About The Buzz: Your Brain Knows How Many Calories are in Your Food?
WHAT THEY’RE SAYING
If you ask someone how many calories are in any given food, it’s likely that their guess won’t be very accurate. Their brain, however, has an implicit knowledge of calorie content that is more precise.
WHAT WE KNOW
More than one-third of US adults are obese (34.9% or 78.6 million) and approximately 17% (or 12.7 million) of children and adolescents aged 2—19 years are obese.1-2 It is important for us to understand the factors that lead to being overweight and obese in order to decrease the chances of these rates climbing higher. The science behind food choices has demonstrated that when we are deciding what to eat, there is an intricate web of implicit and explicit awareness of a food’s true calorie content.
WHAT THE STUDIES SAY
In a recent study, researchers set out to understand the relationship between food choices and brain activity.3 They studied the ventromedial prefrontal cortex (vmPFC), which is the region of the brain known to encode the value of stimuli and predict immediate consumption. Researchers asked 29 healthy individuals to rate how many calories they thought were in each of 50 familiar food items. Then, while their brains were being scanned, participants were shown pictures of these food items and asked how much they were willing to pay for each item using an auction technique.
Results of this study demonstrated that although participants were poor at judging the calorie content of familiar foods, the true calorie content of these foods correlated with their willingness to pay and brain activity.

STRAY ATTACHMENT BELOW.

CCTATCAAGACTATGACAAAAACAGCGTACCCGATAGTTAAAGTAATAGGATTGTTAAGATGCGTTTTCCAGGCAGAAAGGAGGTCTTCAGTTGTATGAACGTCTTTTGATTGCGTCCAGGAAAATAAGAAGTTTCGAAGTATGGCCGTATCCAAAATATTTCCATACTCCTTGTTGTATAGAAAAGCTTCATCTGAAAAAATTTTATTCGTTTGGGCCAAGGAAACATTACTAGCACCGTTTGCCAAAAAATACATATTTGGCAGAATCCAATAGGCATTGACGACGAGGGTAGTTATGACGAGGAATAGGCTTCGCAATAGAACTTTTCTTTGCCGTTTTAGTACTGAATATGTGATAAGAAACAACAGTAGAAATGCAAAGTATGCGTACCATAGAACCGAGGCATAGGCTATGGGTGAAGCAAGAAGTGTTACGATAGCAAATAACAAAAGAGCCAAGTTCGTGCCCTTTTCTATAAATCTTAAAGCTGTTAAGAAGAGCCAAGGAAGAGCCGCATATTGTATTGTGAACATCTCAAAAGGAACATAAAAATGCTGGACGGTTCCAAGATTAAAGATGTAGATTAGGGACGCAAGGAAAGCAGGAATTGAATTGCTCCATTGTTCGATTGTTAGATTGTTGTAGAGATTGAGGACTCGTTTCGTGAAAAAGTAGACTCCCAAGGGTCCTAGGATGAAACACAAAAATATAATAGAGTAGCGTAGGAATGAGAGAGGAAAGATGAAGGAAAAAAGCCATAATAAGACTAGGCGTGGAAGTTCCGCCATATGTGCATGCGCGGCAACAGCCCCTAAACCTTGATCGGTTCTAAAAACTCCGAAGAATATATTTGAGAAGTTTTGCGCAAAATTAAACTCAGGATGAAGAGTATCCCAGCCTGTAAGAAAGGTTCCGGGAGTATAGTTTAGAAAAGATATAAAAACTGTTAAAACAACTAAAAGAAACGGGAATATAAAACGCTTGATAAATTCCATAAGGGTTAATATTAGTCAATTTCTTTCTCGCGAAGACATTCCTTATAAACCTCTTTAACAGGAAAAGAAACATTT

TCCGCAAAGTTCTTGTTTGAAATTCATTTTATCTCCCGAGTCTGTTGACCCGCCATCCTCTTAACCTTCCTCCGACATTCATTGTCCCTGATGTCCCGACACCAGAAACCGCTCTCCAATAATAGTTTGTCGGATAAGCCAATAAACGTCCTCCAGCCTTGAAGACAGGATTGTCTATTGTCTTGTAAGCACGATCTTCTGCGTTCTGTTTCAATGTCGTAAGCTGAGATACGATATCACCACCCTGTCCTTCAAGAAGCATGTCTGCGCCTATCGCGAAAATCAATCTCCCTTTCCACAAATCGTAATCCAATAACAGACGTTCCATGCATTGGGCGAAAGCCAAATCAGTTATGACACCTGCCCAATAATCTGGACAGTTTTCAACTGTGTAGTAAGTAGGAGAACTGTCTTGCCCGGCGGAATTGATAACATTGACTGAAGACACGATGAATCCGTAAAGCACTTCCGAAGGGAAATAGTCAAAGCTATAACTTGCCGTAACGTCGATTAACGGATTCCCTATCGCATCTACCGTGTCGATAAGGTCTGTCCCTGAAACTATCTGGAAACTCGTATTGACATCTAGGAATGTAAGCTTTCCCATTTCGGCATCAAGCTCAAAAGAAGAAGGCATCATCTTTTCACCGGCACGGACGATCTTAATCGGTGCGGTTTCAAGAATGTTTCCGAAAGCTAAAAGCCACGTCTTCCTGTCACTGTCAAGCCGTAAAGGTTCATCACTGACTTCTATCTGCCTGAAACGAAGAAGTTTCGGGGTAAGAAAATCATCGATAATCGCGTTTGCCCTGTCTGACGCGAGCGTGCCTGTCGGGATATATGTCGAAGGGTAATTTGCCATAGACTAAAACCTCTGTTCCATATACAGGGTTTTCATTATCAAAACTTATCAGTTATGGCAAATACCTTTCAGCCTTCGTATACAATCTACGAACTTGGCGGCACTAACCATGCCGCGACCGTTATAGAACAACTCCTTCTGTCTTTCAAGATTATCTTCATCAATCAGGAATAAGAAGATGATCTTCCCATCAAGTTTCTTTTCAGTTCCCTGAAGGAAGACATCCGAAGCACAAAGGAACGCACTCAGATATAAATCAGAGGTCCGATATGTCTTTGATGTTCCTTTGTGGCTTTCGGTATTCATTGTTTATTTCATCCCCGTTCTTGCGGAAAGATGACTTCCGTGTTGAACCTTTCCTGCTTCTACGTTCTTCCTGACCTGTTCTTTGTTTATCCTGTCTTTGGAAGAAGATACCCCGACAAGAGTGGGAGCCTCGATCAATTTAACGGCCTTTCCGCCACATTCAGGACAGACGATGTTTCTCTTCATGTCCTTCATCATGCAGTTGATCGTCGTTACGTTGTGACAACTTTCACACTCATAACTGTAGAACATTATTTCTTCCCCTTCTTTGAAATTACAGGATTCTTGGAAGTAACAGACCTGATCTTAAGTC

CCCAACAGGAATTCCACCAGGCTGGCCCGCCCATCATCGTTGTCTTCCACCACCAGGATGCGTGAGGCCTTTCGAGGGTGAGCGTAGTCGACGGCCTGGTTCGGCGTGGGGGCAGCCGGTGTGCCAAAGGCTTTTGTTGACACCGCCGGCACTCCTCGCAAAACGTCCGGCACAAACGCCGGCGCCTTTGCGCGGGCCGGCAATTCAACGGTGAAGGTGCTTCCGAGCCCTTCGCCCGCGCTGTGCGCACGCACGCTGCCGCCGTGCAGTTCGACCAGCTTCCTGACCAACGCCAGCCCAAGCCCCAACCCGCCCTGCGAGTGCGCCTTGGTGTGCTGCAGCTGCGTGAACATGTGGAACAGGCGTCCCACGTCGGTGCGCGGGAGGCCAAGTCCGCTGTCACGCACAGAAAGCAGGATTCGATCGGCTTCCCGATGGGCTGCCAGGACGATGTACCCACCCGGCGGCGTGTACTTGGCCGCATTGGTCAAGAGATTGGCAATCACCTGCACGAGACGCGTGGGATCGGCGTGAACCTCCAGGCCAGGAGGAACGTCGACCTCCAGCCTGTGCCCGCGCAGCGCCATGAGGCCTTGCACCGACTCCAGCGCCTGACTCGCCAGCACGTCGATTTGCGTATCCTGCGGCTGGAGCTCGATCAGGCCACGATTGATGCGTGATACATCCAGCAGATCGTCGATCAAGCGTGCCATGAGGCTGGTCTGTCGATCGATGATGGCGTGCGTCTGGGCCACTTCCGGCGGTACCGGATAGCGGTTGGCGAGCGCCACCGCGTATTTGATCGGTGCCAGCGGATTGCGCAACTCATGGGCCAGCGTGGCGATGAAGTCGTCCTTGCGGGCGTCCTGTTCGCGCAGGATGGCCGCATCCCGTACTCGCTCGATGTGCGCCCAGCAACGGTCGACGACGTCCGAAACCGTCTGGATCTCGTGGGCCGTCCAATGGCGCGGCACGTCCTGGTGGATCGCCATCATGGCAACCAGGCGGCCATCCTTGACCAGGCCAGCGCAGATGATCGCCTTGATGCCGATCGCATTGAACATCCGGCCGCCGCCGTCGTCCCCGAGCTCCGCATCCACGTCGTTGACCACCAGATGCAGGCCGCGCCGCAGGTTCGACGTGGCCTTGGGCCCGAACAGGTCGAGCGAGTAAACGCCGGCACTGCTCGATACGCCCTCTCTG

WHAT THIS MEANS
We are usually bad at judging how many calories are in foods, but because we’ve eaten similar foods in the past, our brain unconsciously processes calorie content. Different brain regions are engaged when we eat, which helps enable us to have a greater awareness of our food choices. We do not always respond by picking the best options, but this study demonstrates that there is an area of the brain that conceptualizes food calorie content.
Certainly much more work needs to be done to understand how we make food choices and how information and other factors can alter those food choices. We do know, however, that because we are naturally poor at judging the caloric content of foods, we should always aim to fill half the plate with fruits and veggies at every meal and snack. Fruits and veggies are naturally low in calories and help you to maintain a healthy weight, an important factor in leading a healthy lifestyle.
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